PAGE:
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Throughout last week, American newspapers neglected the Leander Rowing Club in their coverage of the Thames Cup at the Henley Regatta. On Saturday, Harard's lightweight crew found out about the British eight for themselves, and for the second consecutive summer, the Crimson will return from England empty-handed.
Harvard's loss to Leander was only one part of the blackest day for America in several years at Henley: seven United States entries had survived until the final two rounds last Saturday; only one, a Virginia high-school eight, won any championship that afternoon.
But for the Crimson, the loss was doubly frustrating. Undefeated and seeded first in its class at the Royal Regatta, it had thrown off a virus attack to win its first round race on Wednesday. Then, at full strength, it had demolished the Norwegian Norske Students by three lengths a day later. By Friday morning, American newspapers were eagerly awaiting a duel between Harvard and either the MIT lightweights or the Penn freshman heavies, both of whom had advanced easily, in the finals Saturday afternoon.
Friday afternoon the Crimson dumped the London Rowing Club by a length in 7:03, and both Penn and MIT advanced to the semifinals with it.
No one, save hardened English rowing enthusiasts, had paid attention to Leander even though it had taken the Thames Cup with relative ease last July. It was a mistake both Harvard and Penn were to discover later. The Britishers had quietly brushed off early-round competition and early Friday unceremoniously dumped the Isis Boat Club to gain the semifinals.
Saturday morning Leander met Harvard, and after a brief early lead, the Crimson rowed the remainder of the race from behind. Harvard stroked smoothly and hard, Leander, an experienced crew well known in England, stroked beautifully and won by two and a half lengths.
"It wasn't that Harvard failed to produce," said one observer later. "That Leander boat is damn tough, and they had a title to defend. Harvard wasn't overconfident. Maybe American rowing fans were."
Several hours later, after Penn had beaten MIT to reach the finals, Leander successfully defended that title against Penn. It defended it powerfully, driving to an early lead. It defended it fiercely, repeatedly holding off a Penn cadence that climbed from 35 to 38 to 41 in a brutal effort to make up an alarming deficit. And it defended it convincingly, mercilessly drubbing a Penn freshman boat that outweighed Leander by ten pounds per man, winning by a whopping three lengths over the mile and five-sixteenths course.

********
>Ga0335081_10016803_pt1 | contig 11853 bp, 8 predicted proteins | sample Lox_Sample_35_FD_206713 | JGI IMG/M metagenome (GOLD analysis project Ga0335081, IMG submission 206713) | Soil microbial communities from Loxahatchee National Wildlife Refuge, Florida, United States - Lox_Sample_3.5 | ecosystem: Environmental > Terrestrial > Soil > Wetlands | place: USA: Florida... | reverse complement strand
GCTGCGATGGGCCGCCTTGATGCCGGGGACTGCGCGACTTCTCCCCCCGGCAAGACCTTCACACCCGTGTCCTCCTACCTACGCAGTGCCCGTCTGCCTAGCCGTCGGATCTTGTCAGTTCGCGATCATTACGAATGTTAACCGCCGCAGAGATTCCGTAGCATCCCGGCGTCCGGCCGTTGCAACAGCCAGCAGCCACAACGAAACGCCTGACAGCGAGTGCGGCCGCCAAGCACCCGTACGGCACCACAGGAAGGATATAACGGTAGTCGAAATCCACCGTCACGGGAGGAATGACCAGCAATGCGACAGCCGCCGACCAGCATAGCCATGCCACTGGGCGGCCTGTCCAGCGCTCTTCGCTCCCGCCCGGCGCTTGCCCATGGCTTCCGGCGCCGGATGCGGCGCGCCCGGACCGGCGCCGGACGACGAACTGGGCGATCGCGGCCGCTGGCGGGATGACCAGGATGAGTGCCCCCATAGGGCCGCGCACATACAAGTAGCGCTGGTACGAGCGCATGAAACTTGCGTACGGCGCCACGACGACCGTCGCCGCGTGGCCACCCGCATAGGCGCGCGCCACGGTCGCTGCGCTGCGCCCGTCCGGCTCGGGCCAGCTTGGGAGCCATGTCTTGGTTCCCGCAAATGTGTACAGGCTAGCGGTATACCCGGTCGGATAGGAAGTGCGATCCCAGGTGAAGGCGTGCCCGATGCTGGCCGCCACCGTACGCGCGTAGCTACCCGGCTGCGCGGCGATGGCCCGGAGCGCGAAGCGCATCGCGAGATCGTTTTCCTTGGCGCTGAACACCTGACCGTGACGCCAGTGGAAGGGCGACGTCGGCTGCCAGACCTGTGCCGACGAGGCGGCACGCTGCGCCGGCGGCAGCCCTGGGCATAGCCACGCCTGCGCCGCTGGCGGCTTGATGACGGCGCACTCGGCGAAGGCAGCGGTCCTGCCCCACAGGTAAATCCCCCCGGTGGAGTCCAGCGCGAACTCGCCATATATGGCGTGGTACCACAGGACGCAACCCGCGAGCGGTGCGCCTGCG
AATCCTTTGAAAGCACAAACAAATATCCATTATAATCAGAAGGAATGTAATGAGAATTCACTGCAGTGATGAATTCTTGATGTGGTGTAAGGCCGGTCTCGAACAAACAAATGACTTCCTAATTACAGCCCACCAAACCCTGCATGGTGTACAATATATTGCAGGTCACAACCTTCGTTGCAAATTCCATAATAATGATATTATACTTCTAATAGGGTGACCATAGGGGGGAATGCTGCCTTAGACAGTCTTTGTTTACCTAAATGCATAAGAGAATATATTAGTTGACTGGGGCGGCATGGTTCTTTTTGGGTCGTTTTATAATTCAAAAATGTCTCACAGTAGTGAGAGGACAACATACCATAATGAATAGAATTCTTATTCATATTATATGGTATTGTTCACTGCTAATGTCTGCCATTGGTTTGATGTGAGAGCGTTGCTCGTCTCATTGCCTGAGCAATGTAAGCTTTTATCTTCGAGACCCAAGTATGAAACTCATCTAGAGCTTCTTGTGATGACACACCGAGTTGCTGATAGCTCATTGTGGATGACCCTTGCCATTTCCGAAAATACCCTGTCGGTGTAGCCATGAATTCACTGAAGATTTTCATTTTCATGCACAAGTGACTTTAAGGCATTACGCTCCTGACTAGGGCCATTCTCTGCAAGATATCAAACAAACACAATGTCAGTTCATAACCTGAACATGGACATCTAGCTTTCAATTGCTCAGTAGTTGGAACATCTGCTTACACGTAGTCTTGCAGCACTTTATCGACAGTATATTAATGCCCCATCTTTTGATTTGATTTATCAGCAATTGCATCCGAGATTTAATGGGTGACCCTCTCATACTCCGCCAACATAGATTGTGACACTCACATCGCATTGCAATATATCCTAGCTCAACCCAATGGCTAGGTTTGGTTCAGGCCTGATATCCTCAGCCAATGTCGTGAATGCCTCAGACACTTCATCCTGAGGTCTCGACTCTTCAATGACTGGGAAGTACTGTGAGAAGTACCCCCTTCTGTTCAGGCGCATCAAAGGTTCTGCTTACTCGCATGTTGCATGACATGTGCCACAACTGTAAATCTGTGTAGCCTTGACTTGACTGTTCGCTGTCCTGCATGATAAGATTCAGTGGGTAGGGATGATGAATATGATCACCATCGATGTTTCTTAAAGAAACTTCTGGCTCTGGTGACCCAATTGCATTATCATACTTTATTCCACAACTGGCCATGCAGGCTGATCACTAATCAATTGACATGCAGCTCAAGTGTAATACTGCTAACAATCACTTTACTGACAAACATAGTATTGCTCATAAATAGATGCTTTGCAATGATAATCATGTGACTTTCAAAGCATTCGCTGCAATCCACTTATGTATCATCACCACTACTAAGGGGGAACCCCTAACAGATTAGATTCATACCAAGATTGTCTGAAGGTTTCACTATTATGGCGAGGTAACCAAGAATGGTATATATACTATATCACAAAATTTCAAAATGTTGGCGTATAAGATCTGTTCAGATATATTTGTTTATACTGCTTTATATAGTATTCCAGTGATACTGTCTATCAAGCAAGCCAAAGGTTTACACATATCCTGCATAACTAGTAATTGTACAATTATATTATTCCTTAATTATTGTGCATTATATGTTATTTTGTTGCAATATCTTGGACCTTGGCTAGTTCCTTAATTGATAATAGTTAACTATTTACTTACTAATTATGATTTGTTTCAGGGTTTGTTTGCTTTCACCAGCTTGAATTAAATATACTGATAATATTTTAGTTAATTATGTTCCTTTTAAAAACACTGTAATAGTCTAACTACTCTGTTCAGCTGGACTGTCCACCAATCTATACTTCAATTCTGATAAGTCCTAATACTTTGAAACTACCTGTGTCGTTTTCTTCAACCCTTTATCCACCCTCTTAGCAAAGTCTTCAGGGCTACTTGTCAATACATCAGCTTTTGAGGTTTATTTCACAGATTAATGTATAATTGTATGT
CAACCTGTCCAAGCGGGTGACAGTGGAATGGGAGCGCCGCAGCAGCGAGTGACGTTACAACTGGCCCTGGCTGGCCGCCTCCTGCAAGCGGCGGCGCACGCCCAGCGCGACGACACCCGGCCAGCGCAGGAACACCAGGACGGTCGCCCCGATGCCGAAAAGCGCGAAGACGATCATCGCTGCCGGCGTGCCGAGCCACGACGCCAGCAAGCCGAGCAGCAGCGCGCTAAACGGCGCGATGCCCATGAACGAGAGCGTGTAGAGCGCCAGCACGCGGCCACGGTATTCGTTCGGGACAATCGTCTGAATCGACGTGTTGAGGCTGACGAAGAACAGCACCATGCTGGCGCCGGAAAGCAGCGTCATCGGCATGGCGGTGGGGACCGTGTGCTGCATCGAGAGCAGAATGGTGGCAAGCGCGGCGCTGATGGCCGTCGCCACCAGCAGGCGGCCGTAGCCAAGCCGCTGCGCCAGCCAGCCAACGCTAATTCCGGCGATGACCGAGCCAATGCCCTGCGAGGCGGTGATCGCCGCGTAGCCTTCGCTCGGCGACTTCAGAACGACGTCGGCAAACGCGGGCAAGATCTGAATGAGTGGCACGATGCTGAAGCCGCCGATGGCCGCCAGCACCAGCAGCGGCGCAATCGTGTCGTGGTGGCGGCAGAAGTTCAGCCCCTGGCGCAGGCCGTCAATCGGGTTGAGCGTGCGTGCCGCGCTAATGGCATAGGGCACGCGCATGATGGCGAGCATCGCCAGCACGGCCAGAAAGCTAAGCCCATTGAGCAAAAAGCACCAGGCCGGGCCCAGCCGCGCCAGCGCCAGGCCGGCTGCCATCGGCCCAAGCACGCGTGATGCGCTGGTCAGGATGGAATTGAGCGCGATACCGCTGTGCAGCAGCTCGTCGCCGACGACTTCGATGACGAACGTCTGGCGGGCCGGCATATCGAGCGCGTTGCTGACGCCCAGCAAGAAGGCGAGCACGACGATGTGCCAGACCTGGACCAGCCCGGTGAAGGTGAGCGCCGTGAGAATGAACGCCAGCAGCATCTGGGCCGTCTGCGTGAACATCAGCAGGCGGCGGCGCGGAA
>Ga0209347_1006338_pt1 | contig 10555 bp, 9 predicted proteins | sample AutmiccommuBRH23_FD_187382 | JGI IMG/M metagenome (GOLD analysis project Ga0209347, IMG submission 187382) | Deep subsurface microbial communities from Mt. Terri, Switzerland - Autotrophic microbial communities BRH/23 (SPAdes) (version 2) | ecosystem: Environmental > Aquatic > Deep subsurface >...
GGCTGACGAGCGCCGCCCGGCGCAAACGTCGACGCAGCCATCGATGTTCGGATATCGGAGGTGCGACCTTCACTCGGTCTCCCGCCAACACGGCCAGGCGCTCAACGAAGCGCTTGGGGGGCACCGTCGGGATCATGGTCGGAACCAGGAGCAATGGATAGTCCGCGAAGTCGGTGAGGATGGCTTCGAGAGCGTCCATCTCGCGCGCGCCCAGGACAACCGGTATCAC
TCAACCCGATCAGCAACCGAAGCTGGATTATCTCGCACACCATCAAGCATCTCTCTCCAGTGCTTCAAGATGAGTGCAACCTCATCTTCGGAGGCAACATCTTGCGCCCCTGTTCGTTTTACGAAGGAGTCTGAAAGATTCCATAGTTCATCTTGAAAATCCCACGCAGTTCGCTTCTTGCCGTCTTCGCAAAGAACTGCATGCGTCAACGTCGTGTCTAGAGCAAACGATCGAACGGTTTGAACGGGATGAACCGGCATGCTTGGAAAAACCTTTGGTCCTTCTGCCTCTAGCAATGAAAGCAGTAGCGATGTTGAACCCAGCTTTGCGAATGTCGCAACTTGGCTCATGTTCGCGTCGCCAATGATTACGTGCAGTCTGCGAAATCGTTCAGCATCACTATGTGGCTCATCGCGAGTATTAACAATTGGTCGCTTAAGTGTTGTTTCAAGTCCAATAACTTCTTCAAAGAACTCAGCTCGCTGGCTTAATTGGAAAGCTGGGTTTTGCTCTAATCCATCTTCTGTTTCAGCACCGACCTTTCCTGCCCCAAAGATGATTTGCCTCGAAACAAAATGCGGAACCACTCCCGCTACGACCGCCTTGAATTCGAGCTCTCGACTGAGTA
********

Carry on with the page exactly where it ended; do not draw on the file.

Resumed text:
Penn's rowing program had been successful last spring. The Quakers took varsity and freshman titles at the IRA championships and had won the freshman crown at the Eastern Sprints. It is an ambitious program, designed to break the grip Harvard has had on the national title and bring it to Philadelphia. As a reward, and primarily as a final test, Penn sent their excellent varsity heavies, a good four-with-coxswain, and their undefeated freshman heavies to Henley. The experiment failed Badly.
An unheralded Yale four dumped Penn in the first round. The freshman boat was humiliated by Leander. And in the finals of the Grand Challenge Cup, Henley's premier event, the Quaker varsity found that there is not one crew that it cannot beat, but at least two. Einheit Dresden, a crack East German crew, practiced entirely on their home rivers in preparation for Henley.
The Germans came to England unseen, unknown, and Saturday afternoon beat down every challenge the mammoth Penn varsity threw at them. Penn tried a fast start, a crippling high stroke, and fierce power to try to overtake the Germans. All three methods were about the three-quarters of a length inadequate. The Grand Challenge Cup went back to East Germany, where it has been for four of the past five years.
Two other American entries similarly failed in the final round. Seattle's Bill Tytus, the best United States entry in the Diamond Sculls lost badly to East German Jorg Bohmer, and the Trinity College varsity crew, undefeated in its first year of competition, fell to A.S.R. Nereus, a fine Netherlands club, by a length.
Unlike last summer, when the Crimson lightweights competed in several European regattas in addition to their quest at Henley, the Royal Regatta will be the final race for all Harvard crews this year. The Crimson heavyweights, who smashed Penn at the Eastern Sprints, undoubtedly would have presented an extremely difficult obstacle to Einheit Dresden in the Grand Challenge Cup finals, but the Harvard boat is physically and psychologically spent from nearly three years of full-time rowing. The Crimson lights, however, wanted another crack at Henley. Now, they have had the crack.
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